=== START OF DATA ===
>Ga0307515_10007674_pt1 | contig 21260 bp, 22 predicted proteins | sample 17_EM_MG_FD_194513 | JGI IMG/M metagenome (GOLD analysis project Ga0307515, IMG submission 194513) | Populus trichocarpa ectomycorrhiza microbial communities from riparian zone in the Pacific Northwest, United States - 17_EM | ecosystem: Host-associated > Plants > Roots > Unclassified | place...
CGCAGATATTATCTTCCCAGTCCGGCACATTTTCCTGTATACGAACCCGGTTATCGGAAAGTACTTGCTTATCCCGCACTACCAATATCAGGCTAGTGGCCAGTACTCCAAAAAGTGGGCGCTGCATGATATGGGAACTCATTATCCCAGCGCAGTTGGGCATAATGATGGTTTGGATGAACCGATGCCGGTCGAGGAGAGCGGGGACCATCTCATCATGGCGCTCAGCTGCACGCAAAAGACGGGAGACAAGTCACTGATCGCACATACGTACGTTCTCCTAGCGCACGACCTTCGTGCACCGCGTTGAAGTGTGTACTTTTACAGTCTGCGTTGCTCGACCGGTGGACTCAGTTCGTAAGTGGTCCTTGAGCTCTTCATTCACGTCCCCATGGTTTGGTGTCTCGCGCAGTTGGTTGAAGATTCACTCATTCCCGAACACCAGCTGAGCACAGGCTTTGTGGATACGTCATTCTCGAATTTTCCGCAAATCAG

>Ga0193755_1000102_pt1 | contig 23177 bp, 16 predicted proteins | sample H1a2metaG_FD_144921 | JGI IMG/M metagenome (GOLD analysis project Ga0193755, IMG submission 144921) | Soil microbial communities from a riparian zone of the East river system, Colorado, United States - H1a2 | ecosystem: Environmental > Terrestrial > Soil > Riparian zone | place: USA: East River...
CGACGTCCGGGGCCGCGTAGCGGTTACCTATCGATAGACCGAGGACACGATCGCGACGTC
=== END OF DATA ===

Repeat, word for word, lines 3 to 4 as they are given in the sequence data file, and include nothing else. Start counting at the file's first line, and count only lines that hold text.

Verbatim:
>Ga0193755_1000102_pt1 | contig 23177 bp, 16 predicted proteins | sample H1a2metaG_FD_144921 | JGI IMG/M metagenome (GOLD analysis project Ga0193755, IMG submission 144921) | Soil microbial communities from a riparian zone of the East river system, Colorado, United States - H1a2 | ecosystem: Environmental > Terrestrial > Soil > Riparian zone | place: USA: East River...
CGACGTCCGGGGCCGCGTAGCGGTTACCTATCGATAGACCGAGGACACGATCGCGACGTC